Airlines hope for takeoff in proposed joint venture

  • Hawaiian Airlines inaugural flight from Hanada, Japan lands at Ellison Onizuka Kona International Airport at Keahole in December 2016. (Laura Ruminski/West Hawaii Today)

  • Passengers board a Japan Airlines flight at the Ellison Onizuka Kona International Airport at Keahole in September 2017. (Cameron Miculka/West Hawaii Today)

KAILUA-KONA — A proposed partnership between Hawaiian Airlines and Japan Airlines would potentially bring more visitors to Hawaii, reduce air fares and generate as many as 4,000 jobs without significantly reducing competition, say the airlines in filings submitted to the U.S. Department of Transportation.

That’s according to the airlines’ application for antitrust immunity, approval of which would allow the two companies to move forward with their proposed alliance. With the antitrust immunity, the application states, the companies would be able to set up agreements to share certain costs and revenues, work together on marketing, advertising and goals to boost sales as well as coordinate flight schedules.


Such ventures aren’t uncommon in the airline industry. The three largest are Star Alliance, which includes United Airlines; oneworld, which includes American Airlines; and SkyTeam, which includes Delta Air Lines.

Two of those alliances are currently operating in the Hawaii-Asia market, the filing states. Star Alliance members United and All Nippon Airways have cooperated in the market for years, while SkyTeam members Delta and Korean Air implemented a “comprehensive revenue-sharing, metal-neutral” joint venture at the beginning of May.

While American Airlines and Japan Airlines also have a joint venture alliance, Hawaiian Airlines and Japan Airlines said in their filing that there would be no overlap, because American doesn’t serve the Hawaii-Asia market.

The airlines in their filing argued that their proposed alliance would give them both the chance to improve services and compete with the Star Alliance’s anticipated increase in capacity, referencing ANA’s announcement to more than double flight capacity between Narita and Honolulu starting next spring.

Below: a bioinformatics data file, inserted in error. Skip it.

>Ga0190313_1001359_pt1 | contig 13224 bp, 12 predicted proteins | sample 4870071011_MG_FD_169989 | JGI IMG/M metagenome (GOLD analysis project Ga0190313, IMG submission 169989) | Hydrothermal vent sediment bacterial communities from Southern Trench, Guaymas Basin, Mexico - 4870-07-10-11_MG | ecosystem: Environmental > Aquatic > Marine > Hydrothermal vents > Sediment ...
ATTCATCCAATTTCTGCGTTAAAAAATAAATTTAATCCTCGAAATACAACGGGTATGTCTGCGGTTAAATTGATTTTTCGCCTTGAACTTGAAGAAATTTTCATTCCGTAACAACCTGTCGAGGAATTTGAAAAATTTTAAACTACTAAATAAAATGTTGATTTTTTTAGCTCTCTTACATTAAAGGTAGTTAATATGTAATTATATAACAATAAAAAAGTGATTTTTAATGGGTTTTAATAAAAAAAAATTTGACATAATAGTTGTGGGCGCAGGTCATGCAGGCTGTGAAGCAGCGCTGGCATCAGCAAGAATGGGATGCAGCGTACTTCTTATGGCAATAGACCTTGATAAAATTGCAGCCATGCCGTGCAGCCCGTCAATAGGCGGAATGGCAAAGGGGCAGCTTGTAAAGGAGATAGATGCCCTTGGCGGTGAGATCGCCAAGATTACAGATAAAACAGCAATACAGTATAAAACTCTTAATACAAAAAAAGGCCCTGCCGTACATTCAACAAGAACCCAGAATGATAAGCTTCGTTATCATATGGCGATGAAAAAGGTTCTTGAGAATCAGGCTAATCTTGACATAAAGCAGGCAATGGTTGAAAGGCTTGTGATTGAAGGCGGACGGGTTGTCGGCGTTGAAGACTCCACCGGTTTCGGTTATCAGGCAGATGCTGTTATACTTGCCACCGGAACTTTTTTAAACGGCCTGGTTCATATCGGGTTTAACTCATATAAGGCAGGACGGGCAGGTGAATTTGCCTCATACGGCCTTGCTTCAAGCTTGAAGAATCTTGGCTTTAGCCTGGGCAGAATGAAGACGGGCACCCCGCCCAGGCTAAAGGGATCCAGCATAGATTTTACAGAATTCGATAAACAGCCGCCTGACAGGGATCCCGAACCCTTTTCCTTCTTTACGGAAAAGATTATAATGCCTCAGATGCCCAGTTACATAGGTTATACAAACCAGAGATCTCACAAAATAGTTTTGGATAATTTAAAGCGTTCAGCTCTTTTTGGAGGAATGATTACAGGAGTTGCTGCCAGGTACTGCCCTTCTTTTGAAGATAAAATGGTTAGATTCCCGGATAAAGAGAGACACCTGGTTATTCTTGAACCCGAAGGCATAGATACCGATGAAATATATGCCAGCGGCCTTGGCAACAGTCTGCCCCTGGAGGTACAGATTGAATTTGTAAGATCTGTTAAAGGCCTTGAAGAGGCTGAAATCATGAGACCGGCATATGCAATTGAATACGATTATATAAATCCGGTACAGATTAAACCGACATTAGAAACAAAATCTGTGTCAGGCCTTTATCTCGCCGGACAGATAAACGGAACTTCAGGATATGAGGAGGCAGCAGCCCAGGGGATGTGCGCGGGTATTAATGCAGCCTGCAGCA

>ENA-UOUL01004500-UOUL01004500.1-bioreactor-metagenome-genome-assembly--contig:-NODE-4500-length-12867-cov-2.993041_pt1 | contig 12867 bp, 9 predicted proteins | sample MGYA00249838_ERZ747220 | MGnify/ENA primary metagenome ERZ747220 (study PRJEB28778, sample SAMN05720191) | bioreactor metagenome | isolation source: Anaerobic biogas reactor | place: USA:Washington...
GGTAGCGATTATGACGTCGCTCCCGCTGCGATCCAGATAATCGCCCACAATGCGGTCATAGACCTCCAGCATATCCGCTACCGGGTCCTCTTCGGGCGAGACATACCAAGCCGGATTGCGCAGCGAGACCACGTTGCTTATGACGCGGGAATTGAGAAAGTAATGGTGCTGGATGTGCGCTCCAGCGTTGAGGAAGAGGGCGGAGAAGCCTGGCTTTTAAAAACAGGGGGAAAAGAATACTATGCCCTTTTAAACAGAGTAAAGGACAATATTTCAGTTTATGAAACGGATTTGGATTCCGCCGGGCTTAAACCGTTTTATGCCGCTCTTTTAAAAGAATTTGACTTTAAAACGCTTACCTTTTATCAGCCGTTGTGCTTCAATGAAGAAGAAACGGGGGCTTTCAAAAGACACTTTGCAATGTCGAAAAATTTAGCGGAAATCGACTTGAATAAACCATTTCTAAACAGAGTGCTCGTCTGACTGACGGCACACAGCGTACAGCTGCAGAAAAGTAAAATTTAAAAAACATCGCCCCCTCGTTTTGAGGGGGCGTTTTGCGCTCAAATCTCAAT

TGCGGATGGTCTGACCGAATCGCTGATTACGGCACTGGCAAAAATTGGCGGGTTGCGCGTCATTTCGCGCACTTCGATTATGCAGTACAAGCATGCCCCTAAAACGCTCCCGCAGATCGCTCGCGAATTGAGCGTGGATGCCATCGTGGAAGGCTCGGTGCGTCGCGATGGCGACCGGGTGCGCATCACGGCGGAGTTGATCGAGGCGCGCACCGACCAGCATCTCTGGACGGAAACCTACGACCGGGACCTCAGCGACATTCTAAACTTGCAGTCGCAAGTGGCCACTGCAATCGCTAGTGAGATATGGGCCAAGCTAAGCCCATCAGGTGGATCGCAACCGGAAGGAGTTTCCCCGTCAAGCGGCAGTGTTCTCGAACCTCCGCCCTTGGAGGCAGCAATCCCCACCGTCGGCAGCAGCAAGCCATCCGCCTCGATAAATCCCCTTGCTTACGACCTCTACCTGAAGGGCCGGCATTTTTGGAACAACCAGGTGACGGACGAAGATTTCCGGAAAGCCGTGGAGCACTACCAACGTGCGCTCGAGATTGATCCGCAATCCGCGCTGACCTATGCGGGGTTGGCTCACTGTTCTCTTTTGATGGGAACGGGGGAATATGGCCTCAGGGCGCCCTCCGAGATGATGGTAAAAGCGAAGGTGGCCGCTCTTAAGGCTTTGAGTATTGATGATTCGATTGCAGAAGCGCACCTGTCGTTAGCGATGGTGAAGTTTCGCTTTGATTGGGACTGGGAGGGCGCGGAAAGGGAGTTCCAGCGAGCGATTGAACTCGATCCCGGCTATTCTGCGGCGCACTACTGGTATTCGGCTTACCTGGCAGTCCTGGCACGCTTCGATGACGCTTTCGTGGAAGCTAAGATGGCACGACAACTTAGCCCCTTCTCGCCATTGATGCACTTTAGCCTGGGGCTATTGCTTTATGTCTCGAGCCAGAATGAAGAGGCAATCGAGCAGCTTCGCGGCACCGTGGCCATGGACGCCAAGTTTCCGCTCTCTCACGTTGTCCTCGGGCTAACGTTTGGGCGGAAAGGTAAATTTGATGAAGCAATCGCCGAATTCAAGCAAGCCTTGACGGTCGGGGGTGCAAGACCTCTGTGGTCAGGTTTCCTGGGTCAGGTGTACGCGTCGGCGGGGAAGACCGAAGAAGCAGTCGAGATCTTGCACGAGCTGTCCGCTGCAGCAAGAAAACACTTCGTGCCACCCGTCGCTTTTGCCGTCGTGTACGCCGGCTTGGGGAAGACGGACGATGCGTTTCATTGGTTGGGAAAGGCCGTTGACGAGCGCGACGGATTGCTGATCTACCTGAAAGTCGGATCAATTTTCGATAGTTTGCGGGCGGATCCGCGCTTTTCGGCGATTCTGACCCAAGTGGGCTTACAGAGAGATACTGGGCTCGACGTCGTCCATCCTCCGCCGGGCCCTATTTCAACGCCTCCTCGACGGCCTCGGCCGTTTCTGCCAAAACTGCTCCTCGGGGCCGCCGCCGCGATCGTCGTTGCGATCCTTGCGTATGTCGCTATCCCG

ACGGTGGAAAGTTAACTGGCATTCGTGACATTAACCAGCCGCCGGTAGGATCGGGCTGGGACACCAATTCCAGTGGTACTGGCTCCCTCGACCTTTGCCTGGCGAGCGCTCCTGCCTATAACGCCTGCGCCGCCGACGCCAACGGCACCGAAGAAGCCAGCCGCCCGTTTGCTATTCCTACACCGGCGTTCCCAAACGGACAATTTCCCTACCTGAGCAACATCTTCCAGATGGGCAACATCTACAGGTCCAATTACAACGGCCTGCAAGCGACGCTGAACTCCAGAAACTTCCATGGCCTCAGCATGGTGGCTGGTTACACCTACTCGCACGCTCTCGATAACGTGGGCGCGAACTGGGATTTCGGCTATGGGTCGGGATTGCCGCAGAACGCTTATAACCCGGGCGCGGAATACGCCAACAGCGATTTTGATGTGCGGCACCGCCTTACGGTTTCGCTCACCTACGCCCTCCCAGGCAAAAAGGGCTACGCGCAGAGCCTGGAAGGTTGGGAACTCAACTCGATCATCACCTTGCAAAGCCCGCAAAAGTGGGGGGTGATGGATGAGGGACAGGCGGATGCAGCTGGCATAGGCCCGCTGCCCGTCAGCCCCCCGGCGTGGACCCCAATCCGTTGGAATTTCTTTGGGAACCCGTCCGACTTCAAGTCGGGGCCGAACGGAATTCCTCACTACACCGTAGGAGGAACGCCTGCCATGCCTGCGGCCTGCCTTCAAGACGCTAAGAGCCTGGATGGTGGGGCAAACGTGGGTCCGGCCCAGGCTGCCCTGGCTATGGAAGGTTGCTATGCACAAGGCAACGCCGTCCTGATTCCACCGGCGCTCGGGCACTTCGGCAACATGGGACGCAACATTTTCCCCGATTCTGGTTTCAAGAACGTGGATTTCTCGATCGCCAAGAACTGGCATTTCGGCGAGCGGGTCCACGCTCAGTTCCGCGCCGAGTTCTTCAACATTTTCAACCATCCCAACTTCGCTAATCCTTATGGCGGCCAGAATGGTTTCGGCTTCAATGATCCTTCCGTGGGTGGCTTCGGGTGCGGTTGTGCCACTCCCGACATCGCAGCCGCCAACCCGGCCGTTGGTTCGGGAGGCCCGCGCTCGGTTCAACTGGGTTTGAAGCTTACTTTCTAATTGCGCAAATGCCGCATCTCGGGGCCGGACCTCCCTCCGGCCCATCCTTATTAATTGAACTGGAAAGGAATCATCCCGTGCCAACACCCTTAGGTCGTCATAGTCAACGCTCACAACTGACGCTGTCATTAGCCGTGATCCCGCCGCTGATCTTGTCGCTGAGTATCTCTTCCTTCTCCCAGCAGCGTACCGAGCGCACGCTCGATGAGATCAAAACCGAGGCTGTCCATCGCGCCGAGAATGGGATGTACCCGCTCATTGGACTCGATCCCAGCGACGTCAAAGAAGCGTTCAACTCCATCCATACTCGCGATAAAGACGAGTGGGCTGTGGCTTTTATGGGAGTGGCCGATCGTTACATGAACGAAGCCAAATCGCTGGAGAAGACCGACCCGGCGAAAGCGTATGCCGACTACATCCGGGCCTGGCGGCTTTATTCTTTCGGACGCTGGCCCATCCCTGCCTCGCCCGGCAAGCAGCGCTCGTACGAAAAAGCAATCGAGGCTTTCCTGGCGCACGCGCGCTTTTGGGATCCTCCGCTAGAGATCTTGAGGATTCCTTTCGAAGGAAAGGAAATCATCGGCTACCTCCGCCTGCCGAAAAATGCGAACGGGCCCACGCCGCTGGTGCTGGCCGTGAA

“The applicants do not fear competition from anyone,” states the filing, “but respectfully submit that they should have the opportunity to competitively respond to the huge capacity surge by the immunized United/ANA (joint venture), as well as to the newly-implemented Delta/Korean Air immunized (joint venture).”

The application says immunization would “dramatically increase seamless service options for the traveling public,” allowing the two companies to link operations in the region by offering online service between cities that aren’t currently served, opening up 34 new destinations to Hawaiian Airlines passengers. That includes 28 within Japan and six other destinations, such as Guam, Hong Kong and Ho Chi Minh City in Vietnam.

Likewise, the venture would also open up six locations in Hawaii to passengers of Japan Airlines, including Hilo and Maui.

If approved, the joint venture would be Hawaiian Airlines’ first as well as the first in the nation that doesn’t involve one of the country’s largest carriers, according to an airline press release.

“Hawaiian, a relatively small carrier, has encountered difficulties trying to break into international markets as a new entrant,” states the filing. “The Department’s grant of (antitrust immunization) in this proceeding would allow Hawaiian to overcome these obstacles, leading to increased competition and more choices for consumers.”


The news release said the two companies estimate the partnership would bring an additional 162,000 to 350,000 passengers to Hawaii and contribute anywhere from $184.5 million to $402.3 million to the American economy every year, generating between 1,855 and 4,049 jobs in the United States.

The airlines hope to win approval later this year and launch the joint venture next year, the release stated.

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